The EASY Way to Age a New Cement Statue

August 12, 2011

TO GIVE THE NEW STATUES in my Pool Garden an old-world patina, I turned to my friend Michael Laudati (above), who is a professional make-up artist. Would you like to see how he transformed my Satyr and another cement figure into works of antiquity? His process, which takes only 10 minutes, is surprisingly simple:

Materials:

A spray bottle, filled with plain water

A bucket or a large bowl

1 pint clear water

1/2 pint concrete bonding adhesive

2 tablespoons charcoal-colored, water-soluble pigment (we used Quikrete Liquid Cement Color)

Disposable gloves

1 paintbrush

1 lint-free rag (we used an old cotton T-shirt)

In the bowl or bucket, mix together water, bonding agent and pigment.

1. Spray a small area of the statue with water. Pre-wetting this way will keep the color-solution from soaking in too fast, and causing blotchy areas.

2. Dip the paintbrush into the color-solution, and apply the color to the area you’ve just wet.

3. Using the rag, immediately wipe any protruding, or “high” areas. (In nature, high points of a statue are always lighter in color than indents and creases — the “low” points.)

Continue steps 1-3 until the entire statue is colored.

4. Step back and look at your work. Are details sufficiently pronounced? Michael and I thought certain low points, such as the Satyr’s eyes, and also the indents between its torso and arms, required accentuation. Consequently we applied a second coat of color to these areas.

Before treatment. This 300-pound, five-and-a-half foot-tall cement statue was glaring white and devoid of details.

After treatment. The charcoal “wash” brought out the Satyr’s intricacies.

We applied the same charcoal wash to my statue of “Autumn.” From the creases in her tunic to the grapes in her hand, every component is evident.

With a brush, a rag, a bonding agent and a little paint — you can turn any painfully-new statue into a glorious old one. And don’t worry — the procedure doesn’t make a mess!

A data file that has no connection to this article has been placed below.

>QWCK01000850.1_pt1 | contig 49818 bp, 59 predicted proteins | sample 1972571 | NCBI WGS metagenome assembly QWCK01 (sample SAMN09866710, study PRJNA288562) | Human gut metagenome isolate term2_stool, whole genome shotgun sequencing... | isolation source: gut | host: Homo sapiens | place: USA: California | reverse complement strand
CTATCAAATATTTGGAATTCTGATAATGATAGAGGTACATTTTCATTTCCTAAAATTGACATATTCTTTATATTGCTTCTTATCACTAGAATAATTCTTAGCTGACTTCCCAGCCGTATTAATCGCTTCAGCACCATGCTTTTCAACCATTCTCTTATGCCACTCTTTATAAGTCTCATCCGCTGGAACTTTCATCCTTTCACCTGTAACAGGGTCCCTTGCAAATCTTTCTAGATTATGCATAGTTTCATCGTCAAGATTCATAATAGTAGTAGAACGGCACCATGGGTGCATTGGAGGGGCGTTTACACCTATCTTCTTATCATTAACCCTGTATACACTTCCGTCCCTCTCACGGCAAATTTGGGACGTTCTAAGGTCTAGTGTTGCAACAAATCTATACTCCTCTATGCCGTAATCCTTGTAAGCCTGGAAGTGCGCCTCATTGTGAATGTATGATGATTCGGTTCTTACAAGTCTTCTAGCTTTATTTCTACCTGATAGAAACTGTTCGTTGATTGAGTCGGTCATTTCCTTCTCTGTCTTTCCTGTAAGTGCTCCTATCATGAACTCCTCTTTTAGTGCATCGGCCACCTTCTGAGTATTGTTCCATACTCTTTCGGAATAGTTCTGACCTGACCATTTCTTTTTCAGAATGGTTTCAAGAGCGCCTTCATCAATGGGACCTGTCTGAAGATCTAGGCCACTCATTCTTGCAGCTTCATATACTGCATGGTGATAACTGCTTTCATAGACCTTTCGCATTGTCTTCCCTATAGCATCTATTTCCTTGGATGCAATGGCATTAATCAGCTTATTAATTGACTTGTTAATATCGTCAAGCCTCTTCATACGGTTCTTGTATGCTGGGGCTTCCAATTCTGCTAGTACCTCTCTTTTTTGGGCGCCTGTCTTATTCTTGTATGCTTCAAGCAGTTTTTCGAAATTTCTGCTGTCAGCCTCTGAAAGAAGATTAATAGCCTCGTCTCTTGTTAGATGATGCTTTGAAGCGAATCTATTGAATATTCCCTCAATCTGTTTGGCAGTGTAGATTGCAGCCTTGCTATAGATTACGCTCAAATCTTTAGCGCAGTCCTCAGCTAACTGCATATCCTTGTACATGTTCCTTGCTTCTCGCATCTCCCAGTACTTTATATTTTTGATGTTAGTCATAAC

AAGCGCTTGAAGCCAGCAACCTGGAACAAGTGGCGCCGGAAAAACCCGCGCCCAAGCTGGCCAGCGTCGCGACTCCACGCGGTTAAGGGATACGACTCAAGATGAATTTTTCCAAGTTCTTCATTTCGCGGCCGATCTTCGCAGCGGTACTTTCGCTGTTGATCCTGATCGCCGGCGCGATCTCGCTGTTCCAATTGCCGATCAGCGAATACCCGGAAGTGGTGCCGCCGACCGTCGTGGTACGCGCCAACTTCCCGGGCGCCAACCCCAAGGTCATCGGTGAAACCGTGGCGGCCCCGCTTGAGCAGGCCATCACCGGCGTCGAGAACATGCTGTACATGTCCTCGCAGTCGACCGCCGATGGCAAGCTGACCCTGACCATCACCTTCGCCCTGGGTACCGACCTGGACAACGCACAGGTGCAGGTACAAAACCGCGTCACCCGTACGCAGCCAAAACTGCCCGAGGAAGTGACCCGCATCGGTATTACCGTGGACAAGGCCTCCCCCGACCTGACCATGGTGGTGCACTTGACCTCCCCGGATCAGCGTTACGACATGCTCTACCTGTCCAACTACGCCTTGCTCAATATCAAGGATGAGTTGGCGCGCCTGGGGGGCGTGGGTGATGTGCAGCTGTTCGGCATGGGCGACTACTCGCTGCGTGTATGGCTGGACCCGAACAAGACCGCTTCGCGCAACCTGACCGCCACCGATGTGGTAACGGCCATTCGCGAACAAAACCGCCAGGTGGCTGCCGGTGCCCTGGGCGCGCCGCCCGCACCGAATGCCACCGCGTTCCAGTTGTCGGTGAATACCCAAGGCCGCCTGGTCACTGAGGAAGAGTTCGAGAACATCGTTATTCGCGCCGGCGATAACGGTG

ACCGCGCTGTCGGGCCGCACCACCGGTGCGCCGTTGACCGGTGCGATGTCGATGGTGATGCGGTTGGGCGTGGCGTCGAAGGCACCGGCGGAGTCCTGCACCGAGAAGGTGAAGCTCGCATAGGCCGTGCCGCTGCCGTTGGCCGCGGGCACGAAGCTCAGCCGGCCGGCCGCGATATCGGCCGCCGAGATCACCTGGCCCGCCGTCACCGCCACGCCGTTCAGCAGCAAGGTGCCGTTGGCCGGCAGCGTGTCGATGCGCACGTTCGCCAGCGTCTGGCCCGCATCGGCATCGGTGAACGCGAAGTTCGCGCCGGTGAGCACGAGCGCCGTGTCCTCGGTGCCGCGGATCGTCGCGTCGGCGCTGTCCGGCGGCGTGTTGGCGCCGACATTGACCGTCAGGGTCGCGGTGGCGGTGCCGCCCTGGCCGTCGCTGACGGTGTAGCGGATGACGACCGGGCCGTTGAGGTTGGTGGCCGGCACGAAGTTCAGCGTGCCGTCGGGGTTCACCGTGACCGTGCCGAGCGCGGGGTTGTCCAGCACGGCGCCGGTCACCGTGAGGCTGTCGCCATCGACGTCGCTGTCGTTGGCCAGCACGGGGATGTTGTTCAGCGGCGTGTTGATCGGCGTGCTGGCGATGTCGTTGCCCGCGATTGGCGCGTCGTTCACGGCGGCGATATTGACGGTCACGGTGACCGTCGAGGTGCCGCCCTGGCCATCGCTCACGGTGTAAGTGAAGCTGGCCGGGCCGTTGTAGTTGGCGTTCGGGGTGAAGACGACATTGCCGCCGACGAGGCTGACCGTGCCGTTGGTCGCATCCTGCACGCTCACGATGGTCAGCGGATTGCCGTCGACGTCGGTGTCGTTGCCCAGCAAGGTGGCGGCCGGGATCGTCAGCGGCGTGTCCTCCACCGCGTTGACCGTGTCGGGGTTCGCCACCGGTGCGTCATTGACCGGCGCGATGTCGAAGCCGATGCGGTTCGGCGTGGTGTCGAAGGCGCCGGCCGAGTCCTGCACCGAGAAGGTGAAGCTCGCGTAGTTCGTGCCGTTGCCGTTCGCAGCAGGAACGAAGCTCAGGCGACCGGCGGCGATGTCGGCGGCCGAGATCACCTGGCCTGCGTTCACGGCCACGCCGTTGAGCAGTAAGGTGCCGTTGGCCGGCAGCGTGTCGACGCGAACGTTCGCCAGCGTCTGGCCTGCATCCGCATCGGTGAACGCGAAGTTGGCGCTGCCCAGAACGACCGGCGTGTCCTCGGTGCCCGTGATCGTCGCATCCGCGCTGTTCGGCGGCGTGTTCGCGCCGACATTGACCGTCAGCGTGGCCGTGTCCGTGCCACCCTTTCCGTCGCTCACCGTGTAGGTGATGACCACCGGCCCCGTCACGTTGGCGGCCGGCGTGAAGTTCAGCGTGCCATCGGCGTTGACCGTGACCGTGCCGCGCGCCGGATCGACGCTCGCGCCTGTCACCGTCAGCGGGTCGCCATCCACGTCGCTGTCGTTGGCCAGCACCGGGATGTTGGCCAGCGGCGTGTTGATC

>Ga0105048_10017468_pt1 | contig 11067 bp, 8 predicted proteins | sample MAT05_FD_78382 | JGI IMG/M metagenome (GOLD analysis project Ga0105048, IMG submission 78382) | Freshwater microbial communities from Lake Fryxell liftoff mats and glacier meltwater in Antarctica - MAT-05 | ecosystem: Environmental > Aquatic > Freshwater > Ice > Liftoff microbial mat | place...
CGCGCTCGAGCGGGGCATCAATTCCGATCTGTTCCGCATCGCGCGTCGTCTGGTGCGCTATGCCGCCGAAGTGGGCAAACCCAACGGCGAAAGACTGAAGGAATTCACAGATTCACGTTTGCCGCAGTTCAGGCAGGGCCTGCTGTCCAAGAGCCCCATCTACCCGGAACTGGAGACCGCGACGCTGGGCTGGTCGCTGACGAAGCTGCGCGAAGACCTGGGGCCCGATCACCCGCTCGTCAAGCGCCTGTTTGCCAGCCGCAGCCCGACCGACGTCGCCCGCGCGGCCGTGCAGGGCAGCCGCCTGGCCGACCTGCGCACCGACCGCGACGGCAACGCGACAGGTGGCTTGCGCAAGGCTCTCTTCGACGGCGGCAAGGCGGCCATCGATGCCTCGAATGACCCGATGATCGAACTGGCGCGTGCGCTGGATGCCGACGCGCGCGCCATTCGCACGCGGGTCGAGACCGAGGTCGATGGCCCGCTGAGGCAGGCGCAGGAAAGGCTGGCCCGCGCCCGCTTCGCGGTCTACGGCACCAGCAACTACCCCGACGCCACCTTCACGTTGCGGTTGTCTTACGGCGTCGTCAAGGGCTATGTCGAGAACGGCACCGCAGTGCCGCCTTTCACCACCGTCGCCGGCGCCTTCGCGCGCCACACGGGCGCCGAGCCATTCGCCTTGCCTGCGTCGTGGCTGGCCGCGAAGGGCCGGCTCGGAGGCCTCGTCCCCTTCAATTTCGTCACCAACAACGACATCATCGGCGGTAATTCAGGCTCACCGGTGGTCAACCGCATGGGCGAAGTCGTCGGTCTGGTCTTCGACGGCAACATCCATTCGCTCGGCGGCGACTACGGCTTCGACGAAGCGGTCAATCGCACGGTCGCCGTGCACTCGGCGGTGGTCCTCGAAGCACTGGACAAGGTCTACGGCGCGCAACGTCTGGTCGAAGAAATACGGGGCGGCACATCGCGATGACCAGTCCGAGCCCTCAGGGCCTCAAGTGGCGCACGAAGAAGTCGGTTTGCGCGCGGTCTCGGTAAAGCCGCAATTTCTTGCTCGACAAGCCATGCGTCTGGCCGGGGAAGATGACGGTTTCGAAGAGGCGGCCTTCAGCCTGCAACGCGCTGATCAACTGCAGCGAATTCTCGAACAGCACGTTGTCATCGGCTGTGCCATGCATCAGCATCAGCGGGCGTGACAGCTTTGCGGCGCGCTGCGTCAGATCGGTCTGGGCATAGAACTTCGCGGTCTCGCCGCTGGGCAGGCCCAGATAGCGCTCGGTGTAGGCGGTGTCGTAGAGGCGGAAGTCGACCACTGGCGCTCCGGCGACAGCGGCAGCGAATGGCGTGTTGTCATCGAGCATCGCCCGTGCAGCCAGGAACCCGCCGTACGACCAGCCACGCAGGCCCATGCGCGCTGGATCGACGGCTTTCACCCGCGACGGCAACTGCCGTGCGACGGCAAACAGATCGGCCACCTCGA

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Comments

  1. Katreader says:

    Beautiful. They really look like vintage statuary! I especially love Autumn!

  2. Katreader – I love Autumn, too, both the season and the statue! Her plinth is arriving next week. It, too, shall receive the aging technique described above.

  3. Eric says:

    Great work – looks easy. Did you consider adding green paint for a moss effect?

  4. Donna B. says:

    Oooh, all you gotta do is apply a buttermilk-moss mixture to the base going up just a bit to get some moss growing on them! What beautiful work. I adore that Satyr! He looks so devilish! :D

  5. Donna B. – That Satyr is indeed devilish, and I think he has his eye on Ms. Autumn.

    I originally intended to treat both statues with buttermilk and moss, then realized the moss wouldn't “take” in full, blazing sun. That technique is great, however, for statuary in a shady place.

  6. That's neat. It does add definition!

  7. For our recent family reunion, I took the blueberry bar recipe. It was a hit and so good. Definitly will keep it in my recipe collection. Thank you. Enjoy every subject you write about and your home has been a very interesting project.

  8. RAGAVAN says:

    SUPER

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  10. Leslie D says:

    Hi Kevin,

    The special-effects make-up artist’s solution is a big improvement over the buttermilk/yogurt/moss method, which always seemed to wash off too fast to do my statues any good.

    Thanks for the info on the concrete bonding solution as well as the aging technique.

  11. paxman says:

    I’m in England and don’t get the sun that you obviously enjoy, but I used your technique on a brand new concrete garden bench and I’m delighted to say it’s worked beautifully.
    The seat now looks aged and I’m very pleased with how it has been transformed.
    When the weather dries out in the spring I’m sure it will be a pleasure to sit on it, meanwhile I’ll just look at it out of the window and enjoy what I see.
    Thanks for the recipe.

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